Four financial priorities for 2022

Even if you’re single and have no dependents, income protection insurance is important, but note the shortcoming that an illness often has to be ongoing for the insurer to pay out.

Trauma insurance is slightly different in that it pays a lump sum for a diagnosis of the conditions listed.

From my own experience, I would also throw in health insurance. If not for yourself, provide these safeguards for your family.

pay off debts

Debt does nothing but pull you back. Every day you hold it, chances are it will end up costing you more. Most economic forecasts assume that lending rates will rise later this year.

The cheapest way to attack your debt is in interest rate descending order – that is, from the debt with the highest interest rate to the lowest interest rate.

That usually means a credit card first. The best way to get rid of this debt is to transfer your current card debt to a zero percent balance transfer credit card. You can get such a card – from a different provider than your previous one – for an interest-free period of up to 36 months. Use this time as an opportunity to pay off all your card debt.

Next comes a personal loan, then your mortgage—usually the cheapest of all interest rates.

With your mortgage, the smartest strategy is to refinance at a better rate and just keep your repayments the same.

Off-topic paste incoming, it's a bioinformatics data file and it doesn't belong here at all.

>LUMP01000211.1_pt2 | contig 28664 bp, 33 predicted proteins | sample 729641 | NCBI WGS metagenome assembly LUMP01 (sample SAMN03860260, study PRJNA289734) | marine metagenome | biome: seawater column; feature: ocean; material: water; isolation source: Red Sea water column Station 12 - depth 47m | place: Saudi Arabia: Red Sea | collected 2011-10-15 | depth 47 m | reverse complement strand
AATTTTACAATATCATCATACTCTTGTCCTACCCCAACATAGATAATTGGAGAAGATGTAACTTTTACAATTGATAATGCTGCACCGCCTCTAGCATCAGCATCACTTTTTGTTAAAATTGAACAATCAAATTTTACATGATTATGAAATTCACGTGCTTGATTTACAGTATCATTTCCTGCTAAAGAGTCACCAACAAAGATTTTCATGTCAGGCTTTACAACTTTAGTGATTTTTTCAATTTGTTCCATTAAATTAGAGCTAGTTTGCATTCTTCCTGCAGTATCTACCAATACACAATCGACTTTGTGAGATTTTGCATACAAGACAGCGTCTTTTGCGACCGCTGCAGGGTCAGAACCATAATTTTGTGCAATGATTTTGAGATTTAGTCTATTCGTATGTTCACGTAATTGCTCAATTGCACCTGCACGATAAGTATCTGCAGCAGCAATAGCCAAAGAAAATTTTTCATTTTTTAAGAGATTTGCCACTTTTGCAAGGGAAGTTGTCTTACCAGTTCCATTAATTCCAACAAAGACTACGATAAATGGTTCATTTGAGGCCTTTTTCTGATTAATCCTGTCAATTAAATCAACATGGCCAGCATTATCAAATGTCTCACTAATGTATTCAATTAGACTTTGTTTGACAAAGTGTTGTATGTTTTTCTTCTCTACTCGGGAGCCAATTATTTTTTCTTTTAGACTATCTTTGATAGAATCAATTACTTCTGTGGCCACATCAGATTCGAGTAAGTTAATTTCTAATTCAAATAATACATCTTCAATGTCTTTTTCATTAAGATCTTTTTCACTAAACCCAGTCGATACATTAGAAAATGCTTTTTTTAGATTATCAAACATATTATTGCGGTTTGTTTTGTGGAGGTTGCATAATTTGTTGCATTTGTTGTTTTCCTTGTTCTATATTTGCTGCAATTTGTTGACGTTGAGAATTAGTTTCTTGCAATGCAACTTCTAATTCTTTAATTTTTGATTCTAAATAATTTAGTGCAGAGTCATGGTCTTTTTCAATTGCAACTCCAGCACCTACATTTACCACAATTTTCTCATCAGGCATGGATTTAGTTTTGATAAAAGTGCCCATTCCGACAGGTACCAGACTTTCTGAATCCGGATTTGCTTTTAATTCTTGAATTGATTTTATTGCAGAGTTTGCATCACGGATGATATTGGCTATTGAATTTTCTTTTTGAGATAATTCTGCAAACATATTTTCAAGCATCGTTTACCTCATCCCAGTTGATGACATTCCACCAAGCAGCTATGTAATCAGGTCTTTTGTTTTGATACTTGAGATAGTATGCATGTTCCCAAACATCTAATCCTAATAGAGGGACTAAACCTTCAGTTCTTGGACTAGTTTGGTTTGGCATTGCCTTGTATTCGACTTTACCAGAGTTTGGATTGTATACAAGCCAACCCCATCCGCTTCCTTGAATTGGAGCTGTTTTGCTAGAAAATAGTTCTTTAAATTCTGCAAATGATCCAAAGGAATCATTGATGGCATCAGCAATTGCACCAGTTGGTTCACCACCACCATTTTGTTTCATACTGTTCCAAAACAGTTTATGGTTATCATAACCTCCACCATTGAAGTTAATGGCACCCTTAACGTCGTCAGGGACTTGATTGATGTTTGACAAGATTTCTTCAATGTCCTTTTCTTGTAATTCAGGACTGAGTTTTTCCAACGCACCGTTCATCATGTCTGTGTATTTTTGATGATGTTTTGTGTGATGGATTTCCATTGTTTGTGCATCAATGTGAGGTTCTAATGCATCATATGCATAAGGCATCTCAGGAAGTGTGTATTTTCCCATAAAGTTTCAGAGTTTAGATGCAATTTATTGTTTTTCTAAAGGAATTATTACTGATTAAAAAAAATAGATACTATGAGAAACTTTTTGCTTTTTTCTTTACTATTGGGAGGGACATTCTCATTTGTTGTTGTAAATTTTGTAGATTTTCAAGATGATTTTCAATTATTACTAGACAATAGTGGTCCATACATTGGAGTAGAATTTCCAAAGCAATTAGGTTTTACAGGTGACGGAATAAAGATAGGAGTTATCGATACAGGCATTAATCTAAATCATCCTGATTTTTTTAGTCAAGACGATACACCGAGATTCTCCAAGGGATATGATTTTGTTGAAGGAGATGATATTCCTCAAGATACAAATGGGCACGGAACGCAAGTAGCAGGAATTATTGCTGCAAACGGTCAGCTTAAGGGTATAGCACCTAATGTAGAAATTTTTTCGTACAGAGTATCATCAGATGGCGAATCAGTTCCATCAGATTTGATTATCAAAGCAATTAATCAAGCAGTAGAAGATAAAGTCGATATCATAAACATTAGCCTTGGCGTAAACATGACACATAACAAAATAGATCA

The savings on interest and your time into debt – for not spending more money than you are already used to – is huge.

invest

Your last priority for 2022 should be increasing your overall wealth.

For example, while you can earn income for 40 years, it’s important to realize that you may need to stretch that amount of money out over 60+ years.

Luckily, we have an excellent pension system in the background to help us build a healthy nest egg for retirement.

With stock market returns soaring 13% in 2021 (ASX/S&P 200) and other assets buoyant, fund rating agency SuperRatings estimates the mid-balanced superfund has grown its balance sheet by 12.5% ​​over the past year.

Including employer contributions, you can contribute up to $27,500 before tax to your supervision this year (e.g., by forgoing salary).

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You may also be able to use unused certificates since 2019-20. This is especially worthwhile if you’ve withdrawn $20,000 that was available amid the financial hardship caused by the coronavirus to access super commissions early.

If you maneuver yourself and your family into a secure financial position, then save and invest, you could quickly be restored to a pre-pandemic position… and then watch yourself move fast.

Nicole Pedersen-McKinnon is the author of How to become mortgage free like me. Follow Nicole Facebook, Twitter or Instagram.

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